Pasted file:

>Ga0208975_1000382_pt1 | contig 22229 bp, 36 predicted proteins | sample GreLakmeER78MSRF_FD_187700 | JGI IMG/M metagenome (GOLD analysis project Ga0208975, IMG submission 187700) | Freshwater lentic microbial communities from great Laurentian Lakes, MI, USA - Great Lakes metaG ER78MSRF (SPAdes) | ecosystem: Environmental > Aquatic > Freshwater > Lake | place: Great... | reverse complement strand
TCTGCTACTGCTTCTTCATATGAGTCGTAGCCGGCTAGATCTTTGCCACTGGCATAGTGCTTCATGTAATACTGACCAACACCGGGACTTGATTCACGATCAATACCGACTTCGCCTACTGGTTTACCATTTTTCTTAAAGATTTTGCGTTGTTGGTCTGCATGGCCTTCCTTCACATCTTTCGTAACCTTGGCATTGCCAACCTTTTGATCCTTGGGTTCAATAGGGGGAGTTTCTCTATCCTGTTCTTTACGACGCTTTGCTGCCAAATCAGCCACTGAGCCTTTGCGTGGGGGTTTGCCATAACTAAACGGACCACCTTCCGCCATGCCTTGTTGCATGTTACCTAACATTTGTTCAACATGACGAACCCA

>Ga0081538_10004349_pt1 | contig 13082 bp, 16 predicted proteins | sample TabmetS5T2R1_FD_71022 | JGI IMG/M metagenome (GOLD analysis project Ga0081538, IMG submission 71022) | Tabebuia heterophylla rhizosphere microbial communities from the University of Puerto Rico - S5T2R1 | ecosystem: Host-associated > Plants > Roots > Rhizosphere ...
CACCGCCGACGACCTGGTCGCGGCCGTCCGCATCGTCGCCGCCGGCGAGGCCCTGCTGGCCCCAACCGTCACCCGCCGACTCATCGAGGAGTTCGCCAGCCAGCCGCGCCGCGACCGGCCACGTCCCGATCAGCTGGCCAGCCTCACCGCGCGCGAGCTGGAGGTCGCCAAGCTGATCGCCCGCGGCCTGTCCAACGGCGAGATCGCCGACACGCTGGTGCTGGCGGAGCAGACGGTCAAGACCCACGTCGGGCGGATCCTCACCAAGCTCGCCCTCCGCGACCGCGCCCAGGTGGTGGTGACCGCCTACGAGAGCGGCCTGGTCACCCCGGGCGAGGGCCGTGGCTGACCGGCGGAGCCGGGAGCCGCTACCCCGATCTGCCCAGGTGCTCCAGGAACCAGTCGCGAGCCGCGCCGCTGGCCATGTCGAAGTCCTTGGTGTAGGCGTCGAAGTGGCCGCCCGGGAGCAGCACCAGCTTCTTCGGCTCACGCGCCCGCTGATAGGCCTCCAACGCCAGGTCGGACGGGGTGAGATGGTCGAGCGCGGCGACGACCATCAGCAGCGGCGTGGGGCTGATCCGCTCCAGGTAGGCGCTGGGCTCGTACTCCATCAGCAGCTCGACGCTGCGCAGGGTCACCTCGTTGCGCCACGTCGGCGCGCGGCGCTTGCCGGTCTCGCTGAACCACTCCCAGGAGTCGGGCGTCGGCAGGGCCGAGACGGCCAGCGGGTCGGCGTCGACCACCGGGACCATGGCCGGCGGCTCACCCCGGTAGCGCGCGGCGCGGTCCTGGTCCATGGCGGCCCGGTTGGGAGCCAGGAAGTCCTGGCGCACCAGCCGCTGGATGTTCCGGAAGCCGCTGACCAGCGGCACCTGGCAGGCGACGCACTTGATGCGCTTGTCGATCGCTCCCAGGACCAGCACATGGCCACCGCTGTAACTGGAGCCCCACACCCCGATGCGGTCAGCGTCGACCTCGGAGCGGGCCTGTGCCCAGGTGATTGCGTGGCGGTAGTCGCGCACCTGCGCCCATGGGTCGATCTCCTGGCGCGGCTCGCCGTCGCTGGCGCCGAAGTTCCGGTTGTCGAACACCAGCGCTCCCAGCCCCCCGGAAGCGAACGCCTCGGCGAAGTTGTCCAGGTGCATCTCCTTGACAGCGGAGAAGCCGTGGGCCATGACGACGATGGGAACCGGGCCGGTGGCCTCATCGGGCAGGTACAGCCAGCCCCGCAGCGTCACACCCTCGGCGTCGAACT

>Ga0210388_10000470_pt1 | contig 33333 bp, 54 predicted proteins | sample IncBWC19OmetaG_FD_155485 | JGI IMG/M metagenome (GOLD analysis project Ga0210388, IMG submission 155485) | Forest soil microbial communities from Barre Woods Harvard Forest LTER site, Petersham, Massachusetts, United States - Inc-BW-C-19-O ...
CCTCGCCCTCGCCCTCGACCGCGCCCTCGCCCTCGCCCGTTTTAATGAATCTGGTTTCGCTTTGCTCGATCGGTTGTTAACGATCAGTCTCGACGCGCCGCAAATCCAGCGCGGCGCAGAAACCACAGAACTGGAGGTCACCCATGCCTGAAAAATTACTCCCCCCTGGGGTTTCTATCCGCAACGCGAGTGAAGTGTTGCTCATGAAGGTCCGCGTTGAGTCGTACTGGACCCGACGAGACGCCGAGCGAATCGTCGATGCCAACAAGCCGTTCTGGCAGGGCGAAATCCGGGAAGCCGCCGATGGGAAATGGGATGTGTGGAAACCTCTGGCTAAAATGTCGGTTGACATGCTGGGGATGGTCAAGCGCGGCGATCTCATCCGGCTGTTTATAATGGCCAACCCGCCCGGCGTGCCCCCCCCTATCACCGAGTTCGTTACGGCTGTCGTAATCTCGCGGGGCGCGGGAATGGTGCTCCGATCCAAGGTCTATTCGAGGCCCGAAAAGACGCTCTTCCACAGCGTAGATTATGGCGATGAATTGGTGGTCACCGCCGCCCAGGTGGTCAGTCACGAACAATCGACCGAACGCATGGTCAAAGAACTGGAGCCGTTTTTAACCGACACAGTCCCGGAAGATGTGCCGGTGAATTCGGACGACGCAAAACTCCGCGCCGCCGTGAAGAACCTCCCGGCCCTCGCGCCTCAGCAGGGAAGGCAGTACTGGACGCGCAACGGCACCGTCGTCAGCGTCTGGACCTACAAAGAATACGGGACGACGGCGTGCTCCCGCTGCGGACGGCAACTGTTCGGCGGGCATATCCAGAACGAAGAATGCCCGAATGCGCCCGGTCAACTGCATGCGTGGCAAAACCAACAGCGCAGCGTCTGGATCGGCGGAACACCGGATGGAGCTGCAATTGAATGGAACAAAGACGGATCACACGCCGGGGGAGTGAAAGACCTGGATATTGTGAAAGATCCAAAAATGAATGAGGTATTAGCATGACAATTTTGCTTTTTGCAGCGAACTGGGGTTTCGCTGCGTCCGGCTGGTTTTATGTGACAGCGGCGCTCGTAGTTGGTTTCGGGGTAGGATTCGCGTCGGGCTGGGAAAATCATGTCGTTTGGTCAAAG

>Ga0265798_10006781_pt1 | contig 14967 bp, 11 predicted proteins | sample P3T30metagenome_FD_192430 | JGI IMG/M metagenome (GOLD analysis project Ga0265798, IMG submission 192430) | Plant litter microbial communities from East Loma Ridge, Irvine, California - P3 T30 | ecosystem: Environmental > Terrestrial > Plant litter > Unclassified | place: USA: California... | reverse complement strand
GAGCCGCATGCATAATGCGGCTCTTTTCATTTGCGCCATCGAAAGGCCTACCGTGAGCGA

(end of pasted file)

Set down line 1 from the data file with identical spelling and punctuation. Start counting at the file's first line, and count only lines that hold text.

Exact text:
>Ga0208975_1000382_pt1 | contig 22229 bp, 36 predicted proteins | sample GreLakmeER78MSRF_FD_187700 | JGI IMG/M metagenome (GOLD analysis project Ga0208975, IMG submission 187700) | Freshwater lentic microbial communities from great Laurentian Lakes, MI, USA - Great Lakes metaG ER78MSRF (SPAdes) | ecosystem: Environmental > Aquatic > Freshwater > Lake | place: Great... | reverse complement strand